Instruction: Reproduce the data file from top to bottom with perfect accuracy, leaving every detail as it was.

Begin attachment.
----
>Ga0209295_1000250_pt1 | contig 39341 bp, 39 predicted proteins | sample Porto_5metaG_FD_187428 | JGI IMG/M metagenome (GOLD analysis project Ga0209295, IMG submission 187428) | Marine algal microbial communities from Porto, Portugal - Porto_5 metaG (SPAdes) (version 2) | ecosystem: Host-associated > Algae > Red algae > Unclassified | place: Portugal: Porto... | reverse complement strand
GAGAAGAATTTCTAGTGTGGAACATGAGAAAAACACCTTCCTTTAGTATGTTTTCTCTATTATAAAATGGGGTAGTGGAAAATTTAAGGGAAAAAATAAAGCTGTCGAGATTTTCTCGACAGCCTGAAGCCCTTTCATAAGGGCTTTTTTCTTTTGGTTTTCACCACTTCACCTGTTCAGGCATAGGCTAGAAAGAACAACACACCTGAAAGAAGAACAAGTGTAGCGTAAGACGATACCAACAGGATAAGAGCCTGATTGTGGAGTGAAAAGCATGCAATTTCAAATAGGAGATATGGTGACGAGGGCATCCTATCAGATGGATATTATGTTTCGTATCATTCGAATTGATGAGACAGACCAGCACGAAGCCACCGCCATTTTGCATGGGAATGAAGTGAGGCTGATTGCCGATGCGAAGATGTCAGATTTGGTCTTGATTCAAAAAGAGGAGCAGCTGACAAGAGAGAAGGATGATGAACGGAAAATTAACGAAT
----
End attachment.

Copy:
>Ga0209295_1000250_pt1 | contig 39341 bp, 39 predicted proteins | sample Porto_5metaG_FD_187428 | JGI IMG/M metagenome (GOLD analysis project Ga0209295, IMG submission 187428) | Marine algal microbial communities from Porto, Portugal - Porto_5 metaG (SPAdes) (version 2) | ecosystem: Host-associated > Algae > Red algae > Unclassified | place: Portugal: Porto... | reverse complement strand
GAGAAGAATTTCTAGTGTGGAACATGAGAAAAACACCTTCCTTTAGTATGTTTTCTCTATTATAAAATGGGGTAGTGGAAAATTTAAGGGAAAAAATAAAGCTGTCGAGATTTTCTCGACAGCCTGAAGCCCTTTCATAAGGGCTTTTTTCTTTTGGTTTTCACCACTTCACCTGTTCAGGCATAGGCTAGAAAGAACAACACACCTGAAAGAAGAACAAGTGTAGCGTAAGACGATACCAACAGGATAAGAGCCTGATTGTGGAGTGAAAAGCATGCAATTTCAAATAGGAGATATGGTGACGAGGGCATCCTATCAGATGGATATTATGTTTCGTATCATTCGAATTGATGAGACAGACCAGCACGAAGCCACCGCCATTTTGCATGGGAATGAAGTGAGGCTGATTGCCGATGCGAAGATGTCAGATTTGGTCTTGATTCAAAAAGAGGAGCAGCTGACAAGAGAGAAGGATGATGAACGGAAAATTAACGAAT